In distance running, staggering across the finish line is not a sign of weakness; it's a showcase of competitiveness.
During her high school years at Fort Dodge, Lisa Uhl (Koll) embodied those attributes.
"She was one of those athletes that would push herself to the limits each time she raced,'' said her senior year cross country and distance track coach Tim Hanson. "She would push to the point where sometimes she was staggering across the finish line.
"These days, it's rare to have an athlete push themselves to the limit and when they do, it makes a coach feel proud.''
From the start to the finish of her high school days in track and cross country, Uhl continued to get better and became one of the Top-10 runners in the state every year.
In her rookie campaign, she finished 13th in her signature event (3,000) and made a cross country splash in 28th.
"Lisa's demeanor was definitely laid back, personality wise,'' Hanson said. "She is one of the most competitive people I've ever known and that's including the boys cross country program. There's probably only two other people I would consider as competitive as her.
"She is so mentally strong. Running is one of those sports where you have to be mentally strong because when you start feeling the pain halfway through the race, if you're not mentally strong, most people will settle for the pace their running; but in Lisa's case, she thrived to push more and feel more of that pain.''
As a sophomore in track, she cracked the Top-10 and would remain there for the rest of her career. She was ninth in the 3,000 and 13th in the 1,500, while taking part in the 15th place 4x800. She was also 20th in cross country.
Her junior year of sixth (3,000), 11th (1,500) and eighth (4x800), along with 12th (cross country) set up what would be a strong and fitting end to her career.
"She could just deal with pain at running at an elite level,'' Hanson said. "A lot of athletes, not just running, don't like to push through the pain and get to that pain threshold to the next level.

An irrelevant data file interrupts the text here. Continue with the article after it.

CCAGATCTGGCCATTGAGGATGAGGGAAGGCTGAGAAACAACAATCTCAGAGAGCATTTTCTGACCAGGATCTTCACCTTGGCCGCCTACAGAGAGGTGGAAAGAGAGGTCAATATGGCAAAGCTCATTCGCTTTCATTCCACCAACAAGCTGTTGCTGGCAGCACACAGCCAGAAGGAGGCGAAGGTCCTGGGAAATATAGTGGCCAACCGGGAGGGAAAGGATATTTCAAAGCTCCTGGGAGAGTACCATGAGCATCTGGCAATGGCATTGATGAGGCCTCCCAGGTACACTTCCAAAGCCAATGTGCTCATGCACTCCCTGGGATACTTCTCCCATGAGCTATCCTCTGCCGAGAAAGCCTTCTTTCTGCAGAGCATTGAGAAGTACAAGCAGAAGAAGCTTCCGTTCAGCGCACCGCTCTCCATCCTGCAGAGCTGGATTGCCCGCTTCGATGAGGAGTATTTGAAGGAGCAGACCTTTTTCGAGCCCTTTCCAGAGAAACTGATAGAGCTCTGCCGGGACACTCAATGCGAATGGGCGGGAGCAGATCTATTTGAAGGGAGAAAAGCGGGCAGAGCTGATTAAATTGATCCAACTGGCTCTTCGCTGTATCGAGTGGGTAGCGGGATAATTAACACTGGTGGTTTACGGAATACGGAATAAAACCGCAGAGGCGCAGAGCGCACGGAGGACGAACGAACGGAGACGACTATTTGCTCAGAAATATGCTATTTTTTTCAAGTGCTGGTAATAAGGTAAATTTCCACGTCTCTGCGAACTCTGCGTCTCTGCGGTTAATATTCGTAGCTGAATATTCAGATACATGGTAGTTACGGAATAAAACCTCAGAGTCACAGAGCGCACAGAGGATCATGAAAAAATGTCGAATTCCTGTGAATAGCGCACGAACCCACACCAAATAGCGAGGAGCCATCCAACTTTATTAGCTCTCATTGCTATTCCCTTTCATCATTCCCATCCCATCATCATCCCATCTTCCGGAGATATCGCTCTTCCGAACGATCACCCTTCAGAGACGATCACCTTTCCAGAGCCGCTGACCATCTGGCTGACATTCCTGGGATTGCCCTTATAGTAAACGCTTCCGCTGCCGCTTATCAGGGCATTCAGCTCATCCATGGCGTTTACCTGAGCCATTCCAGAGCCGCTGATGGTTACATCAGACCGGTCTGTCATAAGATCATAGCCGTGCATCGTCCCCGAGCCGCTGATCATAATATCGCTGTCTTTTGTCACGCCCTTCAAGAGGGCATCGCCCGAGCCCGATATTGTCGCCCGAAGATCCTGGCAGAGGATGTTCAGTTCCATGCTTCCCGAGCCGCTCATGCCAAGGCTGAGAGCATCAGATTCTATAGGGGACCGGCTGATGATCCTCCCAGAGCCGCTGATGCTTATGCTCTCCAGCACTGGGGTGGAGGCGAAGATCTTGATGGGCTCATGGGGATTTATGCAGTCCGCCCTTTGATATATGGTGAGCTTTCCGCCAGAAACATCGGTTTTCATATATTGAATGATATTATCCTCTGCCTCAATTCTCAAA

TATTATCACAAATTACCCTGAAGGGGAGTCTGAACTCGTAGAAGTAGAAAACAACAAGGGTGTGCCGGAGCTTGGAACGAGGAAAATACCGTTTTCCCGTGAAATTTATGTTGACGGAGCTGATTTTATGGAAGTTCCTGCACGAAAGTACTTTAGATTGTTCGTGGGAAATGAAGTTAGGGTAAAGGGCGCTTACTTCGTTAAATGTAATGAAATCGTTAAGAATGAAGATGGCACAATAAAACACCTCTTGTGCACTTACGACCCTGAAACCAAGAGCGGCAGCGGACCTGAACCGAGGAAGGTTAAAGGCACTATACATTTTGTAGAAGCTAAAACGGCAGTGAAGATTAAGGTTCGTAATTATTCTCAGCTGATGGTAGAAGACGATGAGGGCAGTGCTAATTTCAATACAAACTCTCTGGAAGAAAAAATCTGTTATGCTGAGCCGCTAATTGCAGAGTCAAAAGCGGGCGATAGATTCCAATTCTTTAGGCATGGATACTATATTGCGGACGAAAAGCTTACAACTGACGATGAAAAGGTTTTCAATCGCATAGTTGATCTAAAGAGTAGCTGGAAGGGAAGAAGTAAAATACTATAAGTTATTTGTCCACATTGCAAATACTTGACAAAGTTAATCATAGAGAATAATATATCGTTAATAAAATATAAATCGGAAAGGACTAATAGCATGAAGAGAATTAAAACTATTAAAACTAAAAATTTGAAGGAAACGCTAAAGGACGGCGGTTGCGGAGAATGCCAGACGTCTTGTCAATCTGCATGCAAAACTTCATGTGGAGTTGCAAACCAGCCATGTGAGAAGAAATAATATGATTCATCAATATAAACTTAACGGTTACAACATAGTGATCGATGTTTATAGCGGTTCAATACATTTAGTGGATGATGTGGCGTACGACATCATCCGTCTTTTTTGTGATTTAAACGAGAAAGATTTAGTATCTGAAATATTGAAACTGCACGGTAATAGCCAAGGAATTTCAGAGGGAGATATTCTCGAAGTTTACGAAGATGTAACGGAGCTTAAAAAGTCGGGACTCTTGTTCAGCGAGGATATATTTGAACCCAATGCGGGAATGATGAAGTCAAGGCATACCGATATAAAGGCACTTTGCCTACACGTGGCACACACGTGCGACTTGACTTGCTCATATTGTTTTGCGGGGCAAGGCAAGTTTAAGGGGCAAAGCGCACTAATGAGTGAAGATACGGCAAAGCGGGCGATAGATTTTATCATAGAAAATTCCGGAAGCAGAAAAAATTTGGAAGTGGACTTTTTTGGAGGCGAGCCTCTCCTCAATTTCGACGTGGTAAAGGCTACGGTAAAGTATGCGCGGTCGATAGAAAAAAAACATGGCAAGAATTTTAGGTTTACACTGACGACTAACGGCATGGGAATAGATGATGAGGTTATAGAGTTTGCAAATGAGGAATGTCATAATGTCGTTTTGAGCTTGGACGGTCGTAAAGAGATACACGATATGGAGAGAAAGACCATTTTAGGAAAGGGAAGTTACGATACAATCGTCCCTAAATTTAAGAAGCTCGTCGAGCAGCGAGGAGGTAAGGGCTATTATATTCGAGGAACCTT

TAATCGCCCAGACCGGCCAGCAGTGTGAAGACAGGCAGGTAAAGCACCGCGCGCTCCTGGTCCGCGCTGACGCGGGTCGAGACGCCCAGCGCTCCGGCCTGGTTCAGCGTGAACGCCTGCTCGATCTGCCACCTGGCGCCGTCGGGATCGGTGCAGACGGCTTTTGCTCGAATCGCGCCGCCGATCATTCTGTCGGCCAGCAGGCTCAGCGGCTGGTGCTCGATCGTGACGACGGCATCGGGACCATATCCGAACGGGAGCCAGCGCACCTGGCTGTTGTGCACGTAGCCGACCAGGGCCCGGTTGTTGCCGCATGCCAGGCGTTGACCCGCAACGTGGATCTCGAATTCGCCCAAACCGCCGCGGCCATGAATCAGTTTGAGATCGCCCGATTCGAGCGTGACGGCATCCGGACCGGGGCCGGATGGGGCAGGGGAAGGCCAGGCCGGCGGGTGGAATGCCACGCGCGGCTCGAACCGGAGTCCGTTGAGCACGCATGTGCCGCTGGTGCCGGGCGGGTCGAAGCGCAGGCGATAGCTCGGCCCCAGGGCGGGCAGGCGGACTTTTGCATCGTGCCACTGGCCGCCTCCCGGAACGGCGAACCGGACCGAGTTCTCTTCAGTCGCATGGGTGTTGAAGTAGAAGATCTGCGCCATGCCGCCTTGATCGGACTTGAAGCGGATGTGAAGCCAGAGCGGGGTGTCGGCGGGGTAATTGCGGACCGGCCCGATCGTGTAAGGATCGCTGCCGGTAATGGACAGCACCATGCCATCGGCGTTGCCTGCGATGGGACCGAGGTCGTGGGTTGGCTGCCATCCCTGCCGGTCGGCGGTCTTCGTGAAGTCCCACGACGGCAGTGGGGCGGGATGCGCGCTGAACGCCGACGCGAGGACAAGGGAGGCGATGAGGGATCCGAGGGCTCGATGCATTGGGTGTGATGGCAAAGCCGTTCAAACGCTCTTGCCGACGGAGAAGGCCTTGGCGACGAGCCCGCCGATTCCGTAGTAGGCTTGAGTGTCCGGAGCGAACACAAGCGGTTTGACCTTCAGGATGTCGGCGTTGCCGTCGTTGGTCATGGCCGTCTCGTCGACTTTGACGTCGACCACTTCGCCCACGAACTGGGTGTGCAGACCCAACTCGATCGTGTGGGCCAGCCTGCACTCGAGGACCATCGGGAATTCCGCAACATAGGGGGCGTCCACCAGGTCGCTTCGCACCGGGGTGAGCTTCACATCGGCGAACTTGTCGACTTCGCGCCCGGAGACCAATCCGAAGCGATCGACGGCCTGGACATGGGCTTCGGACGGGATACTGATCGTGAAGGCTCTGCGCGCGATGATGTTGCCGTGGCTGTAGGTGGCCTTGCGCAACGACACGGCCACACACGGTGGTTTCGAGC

"If a person wants to become better they need to know how to do that.''
Uhl found that threshold and ran above it when she was wrapping up her Dodger career. She jumped up the state medal stand. She was third (3,000), 10th (1,500), seventh (4x800) and eighth at state cross country.
"Every coach wants an athlete like Lisa,'' Hanson said. "Lisa can see things happening because of how determined she is. But in reality, to make it to the level where she's at, not many people get to that point.
"I know she never expected she would be where she currently is, but after her sophomore year at Iowa State, you could tell she was determined to see how far she could go with running.''
Uhl didn't stop after high school, she went on to Iowa State had two plans set: become a veterinarian and run at Iowa State. After a strong 2008 season, she jumped to the professional level, and in less than three days, she'll be competing in the Olympics.
"Anytime you have an athlete that made it to the level she's at - words can't explain how proud I am of her as a coach and a friend,'' Hanson said. "Our sport doesn't get much recognition in a 'sports world,' but to have a person like Lisa, hopefully she can motivate a person reading the articles about her, see how she went from an above average runner to one of the best distance runners in America.
"That speaks volumes.''